During a recent trip to Joshua Tree National Park, I stood in the middle of that desert landscape contemplating those matchless rock formations that look like they’ve come straight out of a Dr. Seuss fairy tale or transported to Earth by some otherworldly visitors. The setting sun illumined the rock faces until they shone like golden nuggets dotting the landscape. The scrub brush, and in particular the rare and distinctive Joshua Trees, contributed to the feel of solitude that the desert brings.
Once the sun set behind a distant horizon, the structures and patterns of the rock formations slowly transformed into a silver hue, lit by the dim glow of a sliver moon. Underneath a million stars and the lucid glow of the Milky Way, and surrounded by the deafening silence of the desert night, I knew without a doubt that Joshua Tree National Park was a place unlike any other.
What makes Joshua Tree National Park Stand Apart from Other Places
When a first-time visitor makes his or her way into Joshua Tree National Park, chances are that they immediately feel that there is something unique about this place. The relatively rare Joshua tree (the park’s namesake) is a rare type of tree that grows only in the desert. This one-of-a-kind specimen evokes images of the trees you used to draw in your kindergarten class. Their sharp, pointed leaves and sturdy trunks bend and shift in the desert winds to create a mind-blowing vegetation.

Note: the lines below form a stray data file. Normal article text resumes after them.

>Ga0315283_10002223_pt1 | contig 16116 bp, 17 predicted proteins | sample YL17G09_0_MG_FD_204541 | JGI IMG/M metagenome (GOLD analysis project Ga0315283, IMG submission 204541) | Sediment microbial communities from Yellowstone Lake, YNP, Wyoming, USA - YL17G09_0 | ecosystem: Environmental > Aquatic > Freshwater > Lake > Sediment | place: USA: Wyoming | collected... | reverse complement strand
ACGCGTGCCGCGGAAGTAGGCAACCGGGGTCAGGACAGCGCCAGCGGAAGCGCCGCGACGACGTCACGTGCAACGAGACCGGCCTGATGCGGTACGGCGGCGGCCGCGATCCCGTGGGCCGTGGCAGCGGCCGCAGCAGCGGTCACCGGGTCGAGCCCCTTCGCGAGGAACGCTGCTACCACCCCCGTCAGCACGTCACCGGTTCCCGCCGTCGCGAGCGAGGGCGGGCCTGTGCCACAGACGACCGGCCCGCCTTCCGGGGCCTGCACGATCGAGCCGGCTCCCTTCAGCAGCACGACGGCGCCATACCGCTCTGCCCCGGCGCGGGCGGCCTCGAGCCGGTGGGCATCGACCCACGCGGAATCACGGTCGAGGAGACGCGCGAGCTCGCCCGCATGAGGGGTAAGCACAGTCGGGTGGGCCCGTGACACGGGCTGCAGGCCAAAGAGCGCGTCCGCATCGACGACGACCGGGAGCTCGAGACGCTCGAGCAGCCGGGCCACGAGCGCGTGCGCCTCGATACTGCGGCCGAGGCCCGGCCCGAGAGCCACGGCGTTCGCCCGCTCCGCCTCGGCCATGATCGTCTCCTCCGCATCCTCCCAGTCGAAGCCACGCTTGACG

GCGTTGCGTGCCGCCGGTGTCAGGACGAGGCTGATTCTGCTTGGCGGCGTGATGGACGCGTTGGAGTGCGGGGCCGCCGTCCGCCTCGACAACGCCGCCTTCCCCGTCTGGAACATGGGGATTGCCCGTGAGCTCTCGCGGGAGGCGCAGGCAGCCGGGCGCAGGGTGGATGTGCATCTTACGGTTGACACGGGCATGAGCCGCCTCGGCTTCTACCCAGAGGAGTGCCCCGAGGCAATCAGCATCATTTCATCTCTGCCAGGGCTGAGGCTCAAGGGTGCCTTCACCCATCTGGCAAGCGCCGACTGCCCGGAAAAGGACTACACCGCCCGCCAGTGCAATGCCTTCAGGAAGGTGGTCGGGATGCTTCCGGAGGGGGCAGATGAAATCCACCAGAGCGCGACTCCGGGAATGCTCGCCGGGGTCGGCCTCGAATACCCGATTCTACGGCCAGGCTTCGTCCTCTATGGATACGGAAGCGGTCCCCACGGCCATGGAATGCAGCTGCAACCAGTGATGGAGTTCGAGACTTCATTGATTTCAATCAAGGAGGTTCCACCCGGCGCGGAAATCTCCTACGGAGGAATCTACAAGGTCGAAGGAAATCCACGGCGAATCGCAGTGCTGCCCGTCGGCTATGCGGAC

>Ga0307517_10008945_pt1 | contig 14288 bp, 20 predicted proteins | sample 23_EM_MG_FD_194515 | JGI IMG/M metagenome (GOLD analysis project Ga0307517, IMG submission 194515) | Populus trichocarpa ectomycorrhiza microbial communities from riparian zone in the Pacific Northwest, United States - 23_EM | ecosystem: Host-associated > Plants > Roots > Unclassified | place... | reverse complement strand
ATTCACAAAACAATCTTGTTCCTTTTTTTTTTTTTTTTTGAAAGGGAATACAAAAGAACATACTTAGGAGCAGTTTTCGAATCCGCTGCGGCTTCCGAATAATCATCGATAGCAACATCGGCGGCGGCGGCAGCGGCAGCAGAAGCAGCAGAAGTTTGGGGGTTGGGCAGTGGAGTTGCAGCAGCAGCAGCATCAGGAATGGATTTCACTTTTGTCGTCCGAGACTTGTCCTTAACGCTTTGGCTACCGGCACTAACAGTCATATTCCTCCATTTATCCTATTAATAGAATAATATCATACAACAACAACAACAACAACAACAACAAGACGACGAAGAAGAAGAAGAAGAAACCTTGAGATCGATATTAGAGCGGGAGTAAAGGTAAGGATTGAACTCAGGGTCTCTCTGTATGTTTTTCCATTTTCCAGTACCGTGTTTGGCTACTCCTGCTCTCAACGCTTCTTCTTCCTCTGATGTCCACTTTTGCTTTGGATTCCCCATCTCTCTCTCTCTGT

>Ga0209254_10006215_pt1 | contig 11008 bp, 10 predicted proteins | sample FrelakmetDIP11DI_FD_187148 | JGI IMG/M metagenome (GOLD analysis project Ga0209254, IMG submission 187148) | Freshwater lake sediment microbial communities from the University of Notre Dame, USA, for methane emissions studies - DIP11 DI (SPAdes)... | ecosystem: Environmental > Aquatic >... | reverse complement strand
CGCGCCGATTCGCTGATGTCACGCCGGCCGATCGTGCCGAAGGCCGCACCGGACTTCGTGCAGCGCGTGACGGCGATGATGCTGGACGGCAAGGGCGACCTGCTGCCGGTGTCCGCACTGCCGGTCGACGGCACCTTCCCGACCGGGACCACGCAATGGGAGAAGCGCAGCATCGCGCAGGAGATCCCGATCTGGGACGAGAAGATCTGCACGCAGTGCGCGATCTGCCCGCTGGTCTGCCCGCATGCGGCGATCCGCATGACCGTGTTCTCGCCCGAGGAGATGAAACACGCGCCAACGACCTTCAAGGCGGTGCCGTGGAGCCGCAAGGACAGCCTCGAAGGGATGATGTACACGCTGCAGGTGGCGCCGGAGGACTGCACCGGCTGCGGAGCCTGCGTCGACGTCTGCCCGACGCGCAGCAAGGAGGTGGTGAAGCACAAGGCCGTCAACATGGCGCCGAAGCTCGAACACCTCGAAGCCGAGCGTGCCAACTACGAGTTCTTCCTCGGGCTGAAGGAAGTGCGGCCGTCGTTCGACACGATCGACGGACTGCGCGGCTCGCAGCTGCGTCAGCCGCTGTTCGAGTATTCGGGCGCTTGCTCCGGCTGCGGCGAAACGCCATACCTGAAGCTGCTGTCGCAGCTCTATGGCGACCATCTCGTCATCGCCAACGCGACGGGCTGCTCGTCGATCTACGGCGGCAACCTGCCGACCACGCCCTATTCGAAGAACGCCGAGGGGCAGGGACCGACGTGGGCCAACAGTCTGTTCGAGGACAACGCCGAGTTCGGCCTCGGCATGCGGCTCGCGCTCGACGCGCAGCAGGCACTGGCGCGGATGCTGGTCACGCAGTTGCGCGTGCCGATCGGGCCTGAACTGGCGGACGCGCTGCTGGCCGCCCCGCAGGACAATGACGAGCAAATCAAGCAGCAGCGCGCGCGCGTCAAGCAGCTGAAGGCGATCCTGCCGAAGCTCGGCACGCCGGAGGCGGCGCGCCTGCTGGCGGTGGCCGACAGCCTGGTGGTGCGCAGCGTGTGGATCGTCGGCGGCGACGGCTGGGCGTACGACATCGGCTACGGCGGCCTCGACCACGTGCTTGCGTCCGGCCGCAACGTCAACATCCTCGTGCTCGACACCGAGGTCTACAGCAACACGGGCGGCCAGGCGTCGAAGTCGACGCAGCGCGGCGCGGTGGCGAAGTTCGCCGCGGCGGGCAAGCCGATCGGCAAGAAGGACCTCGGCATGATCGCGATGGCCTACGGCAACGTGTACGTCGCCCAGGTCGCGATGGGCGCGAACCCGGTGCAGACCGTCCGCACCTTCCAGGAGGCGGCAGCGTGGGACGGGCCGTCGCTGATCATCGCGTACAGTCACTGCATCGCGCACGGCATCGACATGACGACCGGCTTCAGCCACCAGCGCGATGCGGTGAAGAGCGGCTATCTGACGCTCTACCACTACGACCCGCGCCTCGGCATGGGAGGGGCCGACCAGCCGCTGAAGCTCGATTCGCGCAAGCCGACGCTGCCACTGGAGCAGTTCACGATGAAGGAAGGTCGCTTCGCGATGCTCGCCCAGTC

Another unique aspect of this park is that it is actually made up of two completely different ecosystems: the higher Mojave Desert and the lower Colorado Desert. To the untrained eye, a desert is a desert. However, the convergence of these two distinct ecosystems actually brings an unexpected diversity of fauna and flora to the Park.
While you would never equate the idea of abundance, fertility, and lushness with a desert, there are dozens of oases that spring up throughout Joshua Tree National Park. Some of the best hikes in the park take you into these unique spots where water springs from the desert sands bringing a lushness of verdure and vegetation, and where thousands of birds gather to escape the brutal heat and aridity of the desert.
The Benefits of Visiting
Joshua Tree National Park has different activities for all sorts of visitors. If you enjoy exploring the wilderness and have the stamina to withstand long treks into the desert, over half of the park (which is larger than the state of Rhode Island) is wilderness area. For adrenaline seekers, those otherworldly rock formations are highly sought after rock climbing areas.
If you’re not in the greatest shape, or if the idea of wandering miles into the desert isn’t exactly appealing to you, there are also a number of shorter hikes and nature trails that will also give you a unique insight into this spectacular landscape.
And lastly, whether you’re backpacking at a little-known oasis buried in the Joshua Tree, or decided to camp at an easy to access campground, the night sky at Joshua Tree National Park is truly a sight to behold. Professional astronomers and amateur sky watchers alike can come to enjoy one of the most fascinating views of the universe around us from the darkness of the Joshua Tree desert.